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DSN reports from Warsaw this week, where the SPUDM (Subjective Probability, Utility, and Decision Making) conference is wrapping up. Much knowledge was exchanged on the last day in a symposium on experience-based decisions.

In other news, always watching the journals for articles that are about to make a splash in the popular press, Decision Science News has identified this one from the latest Journal of Consumer Research.

The Influence of Ceiling Height: The Effect of Priming on the Type of Processing That People Use

Authors: Joan Meyers-Levy & Rui (Juliet) Zhu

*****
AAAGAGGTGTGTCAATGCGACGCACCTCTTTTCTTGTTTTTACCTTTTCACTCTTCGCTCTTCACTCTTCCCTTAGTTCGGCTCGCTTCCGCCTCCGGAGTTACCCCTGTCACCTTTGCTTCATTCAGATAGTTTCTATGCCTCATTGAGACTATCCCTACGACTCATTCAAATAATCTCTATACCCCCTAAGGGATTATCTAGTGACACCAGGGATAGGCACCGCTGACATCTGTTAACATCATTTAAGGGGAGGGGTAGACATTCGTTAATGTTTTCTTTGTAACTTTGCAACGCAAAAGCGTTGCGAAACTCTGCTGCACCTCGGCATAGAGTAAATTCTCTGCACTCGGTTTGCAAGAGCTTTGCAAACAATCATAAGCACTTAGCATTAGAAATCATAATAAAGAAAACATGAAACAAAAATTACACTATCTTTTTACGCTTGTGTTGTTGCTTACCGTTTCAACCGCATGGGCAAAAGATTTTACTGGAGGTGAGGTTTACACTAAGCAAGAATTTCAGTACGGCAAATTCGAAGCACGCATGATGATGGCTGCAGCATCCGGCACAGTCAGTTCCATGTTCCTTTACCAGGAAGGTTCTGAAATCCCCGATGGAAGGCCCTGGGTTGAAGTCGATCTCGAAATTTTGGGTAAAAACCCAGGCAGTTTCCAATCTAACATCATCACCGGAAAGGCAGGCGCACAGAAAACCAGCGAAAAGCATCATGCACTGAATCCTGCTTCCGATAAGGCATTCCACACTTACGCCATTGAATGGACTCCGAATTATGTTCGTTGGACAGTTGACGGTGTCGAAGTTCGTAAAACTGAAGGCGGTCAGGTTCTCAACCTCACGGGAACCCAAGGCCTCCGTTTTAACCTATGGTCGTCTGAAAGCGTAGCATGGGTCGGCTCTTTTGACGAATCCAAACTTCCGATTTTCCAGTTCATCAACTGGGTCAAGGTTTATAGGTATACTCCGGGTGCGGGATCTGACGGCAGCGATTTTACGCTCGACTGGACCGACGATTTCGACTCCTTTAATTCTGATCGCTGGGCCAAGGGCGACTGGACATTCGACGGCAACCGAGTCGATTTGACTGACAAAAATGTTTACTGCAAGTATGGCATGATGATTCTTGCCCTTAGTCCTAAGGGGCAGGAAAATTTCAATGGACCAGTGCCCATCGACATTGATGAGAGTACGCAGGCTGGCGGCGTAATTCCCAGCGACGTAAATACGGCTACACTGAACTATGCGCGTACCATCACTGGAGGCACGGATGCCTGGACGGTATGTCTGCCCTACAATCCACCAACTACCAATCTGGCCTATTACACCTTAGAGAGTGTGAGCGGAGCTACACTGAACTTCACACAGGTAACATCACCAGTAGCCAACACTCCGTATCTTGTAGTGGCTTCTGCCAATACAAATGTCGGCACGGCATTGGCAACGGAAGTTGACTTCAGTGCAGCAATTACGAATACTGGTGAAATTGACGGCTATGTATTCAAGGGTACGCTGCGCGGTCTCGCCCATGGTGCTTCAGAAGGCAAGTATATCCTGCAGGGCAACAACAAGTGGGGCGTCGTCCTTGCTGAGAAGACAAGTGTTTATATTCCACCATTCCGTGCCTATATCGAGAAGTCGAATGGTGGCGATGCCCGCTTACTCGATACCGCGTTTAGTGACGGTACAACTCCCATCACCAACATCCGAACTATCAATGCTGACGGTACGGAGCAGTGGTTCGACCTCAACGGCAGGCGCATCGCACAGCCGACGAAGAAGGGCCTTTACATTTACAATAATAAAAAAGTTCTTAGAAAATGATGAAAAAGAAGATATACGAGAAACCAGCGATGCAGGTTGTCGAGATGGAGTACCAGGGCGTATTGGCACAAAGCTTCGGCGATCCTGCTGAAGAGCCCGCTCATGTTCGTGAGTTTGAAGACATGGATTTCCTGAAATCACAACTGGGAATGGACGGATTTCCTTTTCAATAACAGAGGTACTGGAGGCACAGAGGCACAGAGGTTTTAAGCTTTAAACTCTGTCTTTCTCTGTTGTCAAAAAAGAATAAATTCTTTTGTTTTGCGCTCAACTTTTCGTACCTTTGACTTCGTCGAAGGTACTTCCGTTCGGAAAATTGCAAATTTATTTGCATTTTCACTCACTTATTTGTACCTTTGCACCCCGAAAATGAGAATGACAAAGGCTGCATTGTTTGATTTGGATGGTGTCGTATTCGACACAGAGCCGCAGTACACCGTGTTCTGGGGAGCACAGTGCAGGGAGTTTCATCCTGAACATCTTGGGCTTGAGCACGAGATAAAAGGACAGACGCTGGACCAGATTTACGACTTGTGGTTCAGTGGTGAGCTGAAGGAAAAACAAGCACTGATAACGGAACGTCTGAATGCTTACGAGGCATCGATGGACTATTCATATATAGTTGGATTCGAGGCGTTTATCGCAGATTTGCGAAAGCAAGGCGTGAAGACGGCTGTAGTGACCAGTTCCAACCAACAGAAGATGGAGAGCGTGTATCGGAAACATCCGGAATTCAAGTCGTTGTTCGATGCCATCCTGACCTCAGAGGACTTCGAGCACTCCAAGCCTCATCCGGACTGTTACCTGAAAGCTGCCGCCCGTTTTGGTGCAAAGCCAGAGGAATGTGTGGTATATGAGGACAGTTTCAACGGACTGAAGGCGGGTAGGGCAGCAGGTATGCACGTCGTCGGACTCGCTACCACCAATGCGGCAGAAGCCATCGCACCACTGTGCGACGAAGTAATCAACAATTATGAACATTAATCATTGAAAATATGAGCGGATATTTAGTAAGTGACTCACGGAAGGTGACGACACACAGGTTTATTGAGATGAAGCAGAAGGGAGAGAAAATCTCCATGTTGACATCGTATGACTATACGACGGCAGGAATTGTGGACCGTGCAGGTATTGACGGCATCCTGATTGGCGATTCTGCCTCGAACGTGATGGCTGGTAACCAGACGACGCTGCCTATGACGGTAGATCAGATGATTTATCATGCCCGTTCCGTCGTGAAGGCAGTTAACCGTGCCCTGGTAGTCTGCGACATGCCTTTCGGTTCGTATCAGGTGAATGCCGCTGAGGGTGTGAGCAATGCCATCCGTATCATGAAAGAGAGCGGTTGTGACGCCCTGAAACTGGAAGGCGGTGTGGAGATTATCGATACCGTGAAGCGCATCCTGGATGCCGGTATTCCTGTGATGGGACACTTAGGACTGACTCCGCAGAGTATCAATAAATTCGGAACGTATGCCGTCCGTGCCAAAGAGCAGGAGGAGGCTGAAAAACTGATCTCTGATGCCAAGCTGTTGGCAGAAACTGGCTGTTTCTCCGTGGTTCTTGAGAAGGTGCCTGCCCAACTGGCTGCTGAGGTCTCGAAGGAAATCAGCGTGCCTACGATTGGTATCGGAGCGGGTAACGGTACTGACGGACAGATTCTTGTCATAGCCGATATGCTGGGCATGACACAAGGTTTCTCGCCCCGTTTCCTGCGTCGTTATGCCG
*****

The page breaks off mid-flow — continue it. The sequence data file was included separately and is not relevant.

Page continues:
Abstract: This article demonstrates that variations in ceiling height can prime concepts that, in turn, affect how consumers process information. We theorized that when reasonably salient, a high versus low ceiling can prime the concepts of freedom versus confinement, respectively. These concepts, in turn, can prompt consumers’ use of predominately relational versus item-specific processing. Three studies found support for this theorizing. On a variety of measures, ceiling height–induced relational or item-specific processing was indicated by people’s reliance on integrated and abstract versus discrete and concrete ideation. Hence, this research sheds light on when and how ceiling height can affect consumers’ responses.

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